Horses Healing Hearts is an Education and Prevention Program. We are not a therapy program.
Differences between Awareness, Education and Therapy for COAs (Children of Alcoholics):
COA-specific services can be viewed on a continuum with awareness raising activities that can benefit everyone on one end to intensive psychotherapy that is only needed by some COAs on the other end of the continuum. Each type of service has different goals.
Awareness activities such as public service announcements (PSAs), print advertisements, posters, etc. let COAs know they are not alone. These activities and messages are critical because they break the “don’t talk” rule. In most alcoholic families, children are told not to talk about the parents’ drinking so they are reluctant to tell outsiders. Public awareness activities aimed at youth universalizes their experience and reduces some of the isolation, shame, and confusion.
Education goes a step further by explaining why parents break promises, act differently when drinking, feel and act sick when not drinking, forget things, etc. To be effective, education must fit the cognitive development and learning style of each child. In providing education, consideration must be given to the fact that some children become highly anxious during this time and may not absorb and integrate the information. Others may have learning disabilities that make it difficult to listen and learn in groups, to read or to write stories, or draw pictures about their feelings or family. Just as awareness can help reduce the isolation, education can help reduce the pain. Understanding that a child is not responsible for the parents’ drinking or other activities, that drinking can make it hard for a parent to take care of a child can help a child separate him/herself from the parents’ problem.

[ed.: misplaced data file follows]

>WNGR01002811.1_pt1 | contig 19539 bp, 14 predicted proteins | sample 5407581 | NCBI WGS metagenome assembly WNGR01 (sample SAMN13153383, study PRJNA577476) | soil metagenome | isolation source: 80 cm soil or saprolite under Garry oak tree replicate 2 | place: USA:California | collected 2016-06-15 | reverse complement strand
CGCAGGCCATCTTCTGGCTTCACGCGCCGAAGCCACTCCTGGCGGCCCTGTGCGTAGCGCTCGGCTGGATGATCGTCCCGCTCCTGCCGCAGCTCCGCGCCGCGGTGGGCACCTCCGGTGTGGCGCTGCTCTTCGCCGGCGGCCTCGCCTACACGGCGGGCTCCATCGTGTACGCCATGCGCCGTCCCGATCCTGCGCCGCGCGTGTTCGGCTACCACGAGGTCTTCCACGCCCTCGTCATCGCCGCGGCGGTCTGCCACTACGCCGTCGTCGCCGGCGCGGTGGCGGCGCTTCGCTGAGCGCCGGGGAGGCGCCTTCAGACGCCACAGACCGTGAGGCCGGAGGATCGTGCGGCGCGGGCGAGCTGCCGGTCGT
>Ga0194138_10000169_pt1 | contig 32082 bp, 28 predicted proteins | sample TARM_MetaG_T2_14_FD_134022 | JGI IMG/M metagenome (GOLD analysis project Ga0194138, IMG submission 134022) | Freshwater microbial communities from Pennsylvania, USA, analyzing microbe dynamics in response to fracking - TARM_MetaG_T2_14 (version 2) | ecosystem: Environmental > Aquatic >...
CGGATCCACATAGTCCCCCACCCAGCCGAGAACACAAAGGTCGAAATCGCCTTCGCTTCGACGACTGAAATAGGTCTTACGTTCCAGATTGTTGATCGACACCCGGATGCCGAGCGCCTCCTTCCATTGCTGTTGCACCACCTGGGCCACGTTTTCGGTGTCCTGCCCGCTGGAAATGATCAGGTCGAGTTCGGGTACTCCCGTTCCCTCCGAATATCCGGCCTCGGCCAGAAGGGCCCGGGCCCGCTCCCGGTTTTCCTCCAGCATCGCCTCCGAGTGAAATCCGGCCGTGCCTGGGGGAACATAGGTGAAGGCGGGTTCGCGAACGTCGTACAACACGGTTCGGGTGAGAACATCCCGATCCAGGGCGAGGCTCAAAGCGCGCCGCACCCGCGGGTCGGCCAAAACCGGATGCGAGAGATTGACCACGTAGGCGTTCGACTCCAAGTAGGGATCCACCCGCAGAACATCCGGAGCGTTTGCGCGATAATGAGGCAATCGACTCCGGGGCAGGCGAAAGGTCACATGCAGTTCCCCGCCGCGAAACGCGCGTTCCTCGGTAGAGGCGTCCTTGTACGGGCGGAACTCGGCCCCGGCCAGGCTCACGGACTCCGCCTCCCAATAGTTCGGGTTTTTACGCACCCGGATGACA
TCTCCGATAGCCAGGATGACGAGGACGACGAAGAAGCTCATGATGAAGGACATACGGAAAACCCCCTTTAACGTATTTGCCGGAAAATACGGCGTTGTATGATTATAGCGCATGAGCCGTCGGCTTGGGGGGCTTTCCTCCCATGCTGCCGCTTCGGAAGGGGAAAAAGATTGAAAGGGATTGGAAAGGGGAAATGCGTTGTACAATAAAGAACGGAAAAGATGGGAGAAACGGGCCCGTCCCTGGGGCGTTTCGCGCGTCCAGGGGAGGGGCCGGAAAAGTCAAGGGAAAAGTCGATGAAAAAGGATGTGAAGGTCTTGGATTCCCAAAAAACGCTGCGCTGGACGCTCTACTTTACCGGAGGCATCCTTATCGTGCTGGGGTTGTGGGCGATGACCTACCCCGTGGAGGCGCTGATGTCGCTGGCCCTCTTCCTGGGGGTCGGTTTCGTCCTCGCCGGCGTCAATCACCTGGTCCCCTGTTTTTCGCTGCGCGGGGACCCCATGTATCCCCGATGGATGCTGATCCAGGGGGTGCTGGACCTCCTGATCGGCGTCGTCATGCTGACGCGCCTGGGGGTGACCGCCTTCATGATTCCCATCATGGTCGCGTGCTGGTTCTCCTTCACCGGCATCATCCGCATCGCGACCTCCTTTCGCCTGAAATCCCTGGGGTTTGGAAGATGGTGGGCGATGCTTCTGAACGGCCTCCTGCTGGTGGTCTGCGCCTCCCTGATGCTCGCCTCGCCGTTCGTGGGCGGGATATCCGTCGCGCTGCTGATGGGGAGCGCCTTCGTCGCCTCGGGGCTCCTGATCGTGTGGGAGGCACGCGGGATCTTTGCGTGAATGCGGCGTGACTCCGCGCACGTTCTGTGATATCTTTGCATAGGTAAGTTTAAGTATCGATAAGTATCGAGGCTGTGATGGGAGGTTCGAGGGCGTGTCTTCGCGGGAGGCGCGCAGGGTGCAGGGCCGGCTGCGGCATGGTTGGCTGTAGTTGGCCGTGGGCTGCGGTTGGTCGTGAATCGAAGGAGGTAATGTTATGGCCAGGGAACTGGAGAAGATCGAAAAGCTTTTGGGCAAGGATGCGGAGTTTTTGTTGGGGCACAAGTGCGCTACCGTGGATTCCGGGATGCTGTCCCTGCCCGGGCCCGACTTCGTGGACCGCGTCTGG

Giving COAs an opportunity to talk about their situation, listening, and expressing empathy is important because for many COAs, it is not permissible to talk about their situation at home. Statements by non-alcoholic spouses such as, “you shouldn’t feel that way.” “Grow up,” “You don’t know what it means to be upset,” “Stop crying or I’ll give you something to cry about” are characteristic of parent responses given to COAs who do express feelings. As a result, many COAs learn it is not safe or wise to express feelings.
Therapy may be short term or long term and reflect a variety of theoretical orientations, such as family systems, psychoanalytic, behavioral, cognitive, etc. Theoretically, therapy is a treatment for a problem, which implies that the COA involved in therapy is having a problem that needs to be remedied. As with the other levels, therapy treatment should be appropriate for the developmental level of the child. Therapy should also improve functioning in areas where the child is having difficult, such as social functioning, functioning at school, etc.
Content taken from: “Children of Alcoholics: Selected Readings” Volume II; Printed by NACoA (National Association for Children of Alcoholics)